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Regional and community banks: proposed federal cybersecurity regulations don’t apply to you (yet) but do offer valuable strategies.

Executive summary

Federal regulators have issued an advance notice of new proposed cybersecurity standards. The notice invites comment on enhanced cybersecurity standards for regulated entities with total assets of $50 billion and certain of their service providers. The potential new standards don’t apply (yet) to regional or community banks. But those banks should consider implementing aspects of the proposed standards into their cybersecurity practices, consistent with their resources and perceived risks.

Specifically, the proposed standards emphasize board-level cybersecurity management. The new standards, if approved, could require a written, board-approved, cybersecurity strategy; cybersecurity executives reporting directly to the board; and a risk management policy with plans for responding to incidents and regularly testing and updating cybersecurity defenses. Those are practices that could benefit all banks, regardless of size.

Any final regulation is a long way off.

On October 19, 2016, the Board of Governors of the Federal Reserve System, the Office of the Comptroller of the Currency, and the Federal Deposit Insurance Corporation (collectively, “the Agencies”) issued an advance notice of proposed rulemaking, available here. Comments are due by January 17, 2017.

There’s still a way to go before the proposed rule goes into effect. The Agencies are requesting public comment on the proposed standards, which they will use to develop a more detailed proposal and potential regulations. The Agencies will then again invite public comment before adopting any final rule.

The proposed standards could apply to entities with $50 billion or more in assets.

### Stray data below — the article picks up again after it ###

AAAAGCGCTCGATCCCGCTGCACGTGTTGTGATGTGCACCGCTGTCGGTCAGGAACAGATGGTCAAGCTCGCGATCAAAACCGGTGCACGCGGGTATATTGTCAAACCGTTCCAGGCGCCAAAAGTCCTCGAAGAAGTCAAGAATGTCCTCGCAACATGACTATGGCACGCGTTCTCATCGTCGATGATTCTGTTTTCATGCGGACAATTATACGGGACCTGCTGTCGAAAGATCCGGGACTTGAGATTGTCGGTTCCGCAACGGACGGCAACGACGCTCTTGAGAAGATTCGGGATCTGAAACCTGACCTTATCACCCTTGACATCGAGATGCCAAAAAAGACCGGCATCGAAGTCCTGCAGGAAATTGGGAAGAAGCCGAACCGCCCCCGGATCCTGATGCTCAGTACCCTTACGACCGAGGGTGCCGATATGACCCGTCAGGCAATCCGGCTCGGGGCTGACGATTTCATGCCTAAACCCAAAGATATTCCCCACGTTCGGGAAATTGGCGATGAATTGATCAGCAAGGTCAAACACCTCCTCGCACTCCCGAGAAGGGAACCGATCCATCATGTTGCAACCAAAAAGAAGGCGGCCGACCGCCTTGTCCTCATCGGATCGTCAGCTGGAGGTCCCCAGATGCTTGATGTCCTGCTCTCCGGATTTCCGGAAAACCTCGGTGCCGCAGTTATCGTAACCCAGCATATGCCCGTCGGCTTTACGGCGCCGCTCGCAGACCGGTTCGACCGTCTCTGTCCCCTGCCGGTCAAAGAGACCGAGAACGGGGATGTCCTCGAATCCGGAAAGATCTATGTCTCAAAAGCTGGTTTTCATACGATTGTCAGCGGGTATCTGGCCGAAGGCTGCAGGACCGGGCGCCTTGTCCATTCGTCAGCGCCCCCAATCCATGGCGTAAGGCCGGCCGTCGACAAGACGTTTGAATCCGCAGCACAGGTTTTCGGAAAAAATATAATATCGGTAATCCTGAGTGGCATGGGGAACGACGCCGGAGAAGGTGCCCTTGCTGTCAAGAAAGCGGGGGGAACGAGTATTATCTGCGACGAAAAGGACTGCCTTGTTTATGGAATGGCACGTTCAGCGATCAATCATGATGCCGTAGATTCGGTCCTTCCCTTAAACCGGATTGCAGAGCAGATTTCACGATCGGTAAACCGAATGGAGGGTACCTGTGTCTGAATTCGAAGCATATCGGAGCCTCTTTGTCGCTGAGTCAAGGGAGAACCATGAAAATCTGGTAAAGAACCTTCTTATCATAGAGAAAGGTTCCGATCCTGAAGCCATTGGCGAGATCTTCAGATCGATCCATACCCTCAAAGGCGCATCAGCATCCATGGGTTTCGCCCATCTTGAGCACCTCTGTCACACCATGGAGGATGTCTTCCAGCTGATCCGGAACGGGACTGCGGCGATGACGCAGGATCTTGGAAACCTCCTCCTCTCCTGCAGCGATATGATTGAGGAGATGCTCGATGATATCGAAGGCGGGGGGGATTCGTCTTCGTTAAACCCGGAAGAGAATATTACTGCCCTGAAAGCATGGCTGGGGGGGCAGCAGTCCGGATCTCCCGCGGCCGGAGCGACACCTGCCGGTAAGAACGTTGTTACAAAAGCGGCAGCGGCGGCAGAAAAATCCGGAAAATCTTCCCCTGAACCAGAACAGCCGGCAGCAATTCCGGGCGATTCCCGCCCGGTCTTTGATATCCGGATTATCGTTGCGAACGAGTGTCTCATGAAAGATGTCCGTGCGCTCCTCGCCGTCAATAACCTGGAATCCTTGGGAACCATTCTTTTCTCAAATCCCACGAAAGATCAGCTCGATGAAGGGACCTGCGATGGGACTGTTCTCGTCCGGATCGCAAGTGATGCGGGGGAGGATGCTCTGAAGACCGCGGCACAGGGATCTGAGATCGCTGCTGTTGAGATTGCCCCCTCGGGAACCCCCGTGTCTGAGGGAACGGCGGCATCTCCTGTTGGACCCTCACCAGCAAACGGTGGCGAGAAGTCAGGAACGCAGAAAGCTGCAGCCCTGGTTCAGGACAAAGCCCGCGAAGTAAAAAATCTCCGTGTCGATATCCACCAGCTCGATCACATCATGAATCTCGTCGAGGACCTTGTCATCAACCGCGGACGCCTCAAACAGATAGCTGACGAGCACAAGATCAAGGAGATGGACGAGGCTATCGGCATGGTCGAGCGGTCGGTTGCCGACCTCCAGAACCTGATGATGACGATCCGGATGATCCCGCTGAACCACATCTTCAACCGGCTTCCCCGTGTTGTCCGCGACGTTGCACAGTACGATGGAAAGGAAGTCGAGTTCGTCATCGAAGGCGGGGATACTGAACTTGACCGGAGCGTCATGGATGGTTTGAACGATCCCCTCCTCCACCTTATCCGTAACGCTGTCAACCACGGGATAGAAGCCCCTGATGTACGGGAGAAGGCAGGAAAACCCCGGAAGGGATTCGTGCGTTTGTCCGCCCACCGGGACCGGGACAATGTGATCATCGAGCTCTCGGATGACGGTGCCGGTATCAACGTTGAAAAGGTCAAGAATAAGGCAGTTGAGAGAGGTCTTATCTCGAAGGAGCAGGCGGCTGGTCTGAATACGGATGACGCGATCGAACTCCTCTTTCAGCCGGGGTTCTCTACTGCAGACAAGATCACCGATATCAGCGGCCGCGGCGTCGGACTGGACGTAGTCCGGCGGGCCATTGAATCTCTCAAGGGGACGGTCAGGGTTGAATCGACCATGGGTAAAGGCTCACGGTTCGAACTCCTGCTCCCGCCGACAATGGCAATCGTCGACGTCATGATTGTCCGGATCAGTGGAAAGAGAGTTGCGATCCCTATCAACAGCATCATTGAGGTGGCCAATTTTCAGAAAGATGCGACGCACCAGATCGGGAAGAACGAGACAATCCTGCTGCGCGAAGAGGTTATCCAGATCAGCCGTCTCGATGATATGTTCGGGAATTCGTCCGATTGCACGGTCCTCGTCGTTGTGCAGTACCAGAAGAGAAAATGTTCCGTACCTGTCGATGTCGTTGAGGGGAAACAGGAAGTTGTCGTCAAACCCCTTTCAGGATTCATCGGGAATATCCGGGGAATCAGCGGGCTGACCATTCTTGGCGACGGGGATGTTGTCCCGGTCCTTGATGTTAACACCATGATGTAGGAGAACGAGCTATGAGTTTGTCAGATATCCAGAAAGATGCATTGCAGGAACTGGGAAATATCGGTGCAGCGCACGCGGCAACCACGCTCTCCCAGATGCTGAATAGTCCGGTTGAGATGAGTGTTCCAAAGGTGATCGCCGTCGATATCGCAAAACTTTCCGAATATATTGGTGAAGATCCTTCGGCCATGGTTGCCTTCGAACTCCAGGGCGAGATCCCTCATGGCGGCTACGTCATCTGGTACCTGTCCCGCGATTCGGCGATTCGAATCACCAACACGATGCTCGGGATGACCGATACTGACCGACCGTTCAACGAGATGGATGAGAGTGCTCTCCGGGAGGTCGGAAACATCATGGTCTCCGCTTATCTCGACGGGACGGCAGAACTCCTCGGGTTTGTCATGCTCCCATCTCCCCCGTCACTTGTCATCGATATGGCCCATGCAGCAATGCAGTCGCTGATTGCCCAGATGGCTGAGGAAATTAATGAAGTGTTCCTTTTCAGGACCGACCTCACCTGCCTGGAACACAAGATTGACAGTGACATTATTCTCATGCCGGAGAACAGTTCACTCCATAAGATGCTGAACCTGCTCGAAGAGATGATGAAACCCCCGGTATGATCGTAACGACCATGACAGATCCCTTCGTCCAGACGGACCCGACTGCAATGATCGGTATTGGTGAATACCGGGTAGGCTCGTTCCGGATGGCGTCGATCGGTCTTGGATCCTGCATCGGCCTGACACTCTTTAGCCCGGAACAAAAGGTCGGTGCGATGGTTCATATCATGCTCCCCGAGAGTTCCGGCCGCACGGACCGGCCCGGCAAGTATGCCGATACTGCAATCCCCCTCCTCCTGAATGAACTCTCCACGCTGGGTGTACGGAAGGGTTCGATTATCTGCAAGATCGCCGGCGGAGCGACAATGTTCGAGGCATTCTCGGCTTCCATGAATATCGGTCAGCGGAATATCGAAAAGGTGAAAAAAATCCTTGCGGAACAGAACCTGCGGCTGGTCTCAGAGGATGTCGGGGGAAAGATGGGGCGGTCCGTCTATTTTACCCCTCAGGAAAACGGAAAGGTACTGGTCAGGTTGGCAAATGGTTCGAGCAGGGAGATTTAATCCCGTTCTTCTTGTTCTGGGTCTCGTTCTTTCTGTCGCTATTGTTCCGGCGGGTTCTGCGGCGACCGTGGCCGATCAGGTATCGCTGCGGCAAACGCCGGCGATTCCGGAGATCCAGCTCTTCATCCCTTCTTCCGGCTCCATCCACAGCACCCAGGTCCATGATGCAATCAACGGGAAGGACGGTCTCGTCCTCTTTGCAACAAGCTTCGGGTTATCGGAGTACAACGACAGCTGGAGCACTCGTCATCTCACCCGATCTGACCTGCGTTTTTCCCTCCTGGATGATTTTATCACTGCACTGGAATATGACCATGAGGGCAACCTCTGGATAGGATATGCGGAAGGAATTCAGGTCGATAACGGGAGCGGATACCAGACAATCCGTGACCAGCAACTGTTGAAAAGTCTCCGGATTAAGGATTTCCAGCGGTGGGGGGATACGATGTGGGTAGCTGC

The Agencies intend the proposed rule to enhance cybersecurity requirements for the “largest and most interconnected entities under their supervision” (the “covered entities”). The Agencies perceive cyberthreats to the covered entities as posing a systematic risk to the entire financial sector, potentially warranting increased regulation. The notice defines covered entities as, in sum: (1) regulated entities (e.g. bank holding companies and savings and loan holding companies) with assets of $50 billion or more, including all subsidiaries; and (2) certain third-party service providers to covered entities.

The Agencies are also considering a higher set of standards, referred to as “sector-critical standards,” applying to “systems” of covered entities “that are critical to the financial sector.” The Agencies are considering what systems to define as “sector critical.” The notice indicates such systems are likely to be those consistently clear or settle at least five percent of the value of transactions in a “critical market” or that provide a “key functionality” to the financial sector. For sake of brevity, this blog post does not further discuss the sector-critical standards.

The notice discusses increased standards in five categories.

The notice discusses increased standards in the following five categories. Community and regional banks should consider whether they can incorporate any of these proposed standards into their operations, consistent with their available resources and perceived risk.

  1. Cyber risk governance (i.e. a high level cyber risk management strategy). Increased standards in this area could require:
  • Development of a written, board-approved, enterprise-wide cyber risk management strategy incorporated into the overall firm’s business strategy and risk management.
  • An assessment of the firm’s overall cybersecurity risk.